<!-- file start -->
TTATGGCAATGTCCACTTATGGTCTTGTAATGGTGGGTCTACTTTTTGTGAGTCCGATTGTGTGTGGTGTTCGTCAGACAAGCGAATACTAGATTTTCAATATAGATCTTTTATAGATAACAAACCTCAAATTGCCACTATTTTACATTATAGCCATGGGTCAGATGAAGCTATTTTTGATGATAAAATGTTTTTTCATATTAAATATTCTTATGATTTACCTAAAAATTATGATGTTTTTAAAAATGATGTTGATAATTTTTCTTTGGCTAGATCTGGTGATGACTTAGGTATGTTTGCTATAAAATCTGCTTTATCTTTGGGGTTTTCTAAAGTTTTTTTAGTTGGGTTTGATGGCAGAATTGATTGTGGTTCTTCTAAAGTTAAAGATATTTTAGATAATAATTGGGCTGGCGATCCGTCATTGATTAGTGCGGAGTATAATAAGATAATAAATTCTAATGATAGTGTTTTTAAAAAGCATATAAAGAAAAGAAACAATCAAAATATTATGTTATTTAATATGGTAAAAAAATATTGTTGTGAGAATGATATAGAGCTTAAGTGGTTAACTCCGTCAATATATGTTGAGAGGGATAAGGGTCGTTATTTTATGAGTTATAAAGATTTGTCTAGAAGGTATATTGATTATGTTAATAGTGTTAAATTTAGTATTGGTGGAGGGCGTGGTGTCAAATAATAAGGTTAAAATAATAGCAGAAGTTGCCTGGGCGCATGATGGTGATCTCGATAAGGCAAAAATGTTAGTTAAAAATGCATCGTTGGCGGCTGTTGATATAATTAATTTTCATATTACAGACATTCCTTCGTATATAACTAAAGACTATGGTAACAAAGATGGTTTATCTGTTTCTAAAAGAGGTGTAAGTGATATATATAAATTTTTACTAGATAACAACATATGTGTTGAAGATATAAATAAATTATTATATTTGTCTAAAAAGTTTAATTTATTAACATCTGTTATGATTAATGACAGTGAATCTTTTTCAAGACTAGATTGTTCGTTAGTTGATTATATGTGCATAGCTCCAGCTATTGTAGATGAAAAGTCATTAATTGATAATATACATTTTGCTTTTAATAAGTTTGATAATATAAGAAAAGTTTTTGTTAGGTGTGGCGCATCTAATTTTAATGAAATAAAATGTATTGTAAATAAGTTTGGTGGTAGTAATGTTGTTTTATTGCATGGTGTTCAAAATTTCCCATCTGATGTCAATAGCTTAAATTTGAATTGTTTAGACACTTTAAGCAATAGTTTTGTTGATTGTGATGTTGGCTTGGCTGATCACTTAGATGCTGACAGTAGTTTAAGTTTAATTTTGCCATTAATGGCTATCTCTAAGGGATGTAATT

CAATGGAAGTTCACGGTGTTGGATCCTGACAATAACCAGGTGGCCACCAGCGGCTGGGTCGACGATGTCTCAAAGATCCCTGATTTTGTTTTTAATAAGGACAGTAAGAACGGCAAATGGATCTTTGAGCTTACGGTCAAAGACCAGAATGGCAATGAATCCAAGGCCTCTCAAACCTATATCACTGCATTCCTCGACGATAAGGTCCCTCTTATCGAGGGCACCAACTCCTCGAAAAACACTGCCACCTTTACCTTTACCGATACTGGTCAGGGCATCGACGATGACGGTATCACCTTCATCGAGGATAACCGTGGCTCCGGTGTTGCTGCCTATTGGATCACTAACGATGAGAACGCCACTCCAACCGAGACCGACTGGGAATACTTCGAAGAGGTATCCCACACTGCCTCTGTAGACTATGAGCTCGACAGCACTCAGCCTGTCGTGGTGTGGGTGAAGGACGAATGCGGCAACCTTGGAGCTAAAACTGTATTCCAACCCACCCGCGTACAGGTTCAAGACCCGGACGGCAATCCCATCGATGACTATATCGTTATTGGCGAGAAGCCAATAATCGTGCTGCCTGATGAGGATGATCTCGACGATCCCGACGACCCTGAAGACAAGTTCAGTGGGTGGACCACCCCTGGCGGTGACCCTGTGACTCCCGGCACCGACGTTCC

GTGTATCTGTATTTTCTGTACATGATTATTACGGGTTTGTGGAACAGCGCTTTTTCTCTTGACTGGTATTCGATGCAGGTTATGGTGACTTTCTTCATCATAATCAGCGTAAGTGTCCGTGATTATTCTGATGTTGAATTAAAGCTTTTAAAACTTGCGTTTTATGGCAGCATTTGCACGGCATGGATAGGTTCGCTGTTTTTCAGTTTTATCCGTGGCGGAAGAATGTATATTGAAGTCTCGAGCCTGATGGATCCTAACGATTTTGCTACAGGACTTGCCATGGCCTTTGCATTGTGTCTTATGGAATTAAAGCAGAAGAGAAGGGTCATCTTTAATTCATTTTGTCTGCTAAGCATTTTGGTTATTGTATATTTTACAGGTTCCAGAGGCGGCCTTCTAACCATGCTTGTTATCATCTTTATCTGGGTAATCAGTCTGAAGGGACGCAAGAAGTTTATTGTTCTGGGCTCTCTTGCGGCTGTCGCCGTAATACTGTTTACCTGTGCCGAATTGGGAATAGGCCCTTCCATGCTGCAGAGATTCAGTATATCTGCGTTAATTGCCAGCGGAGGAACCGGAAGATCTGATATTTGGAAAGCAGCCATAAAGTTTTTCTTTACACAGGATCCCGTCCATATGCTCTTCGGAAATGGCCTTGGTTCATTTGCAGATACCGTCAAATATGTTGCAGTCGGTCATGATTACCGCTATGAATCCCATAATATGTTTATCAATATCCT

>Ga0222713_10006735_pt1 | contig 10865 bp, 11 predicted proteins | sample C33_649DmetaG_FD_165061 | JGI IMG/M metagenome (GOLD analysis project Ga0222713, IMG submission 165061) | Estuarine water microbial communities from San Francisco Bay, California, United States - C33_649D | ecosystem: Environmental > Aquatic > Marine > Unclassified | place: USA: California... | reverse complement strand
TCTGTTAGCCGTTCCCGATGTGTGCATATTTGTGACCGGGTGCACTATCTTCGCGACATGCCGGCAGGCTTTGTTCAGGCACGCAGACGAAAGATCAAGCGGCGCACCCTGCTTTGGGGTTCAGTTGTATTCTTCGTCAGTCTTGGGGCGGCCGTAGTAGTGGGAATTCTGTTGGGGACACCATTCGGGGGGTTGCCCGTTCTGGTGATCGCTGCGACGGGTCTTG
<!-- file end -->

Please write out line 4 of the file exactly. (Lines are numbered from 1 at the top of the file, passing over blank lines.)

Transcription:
>Ga0222713_10006735_pt1 | contig 10865 bp, 11 predicted proteins | sample C33_649DmetaG_FD_165061 | JGI IMG/M metagenome (GOLD analysis project Ga0222713, IMG submission 165061) | Estuarine water microbial communities from San Francisco Bay, California, United States - C33_649D | ecosystem: Environmental > Aquatic > Marine > Unclassified | place: USA: California... | reverse complement strand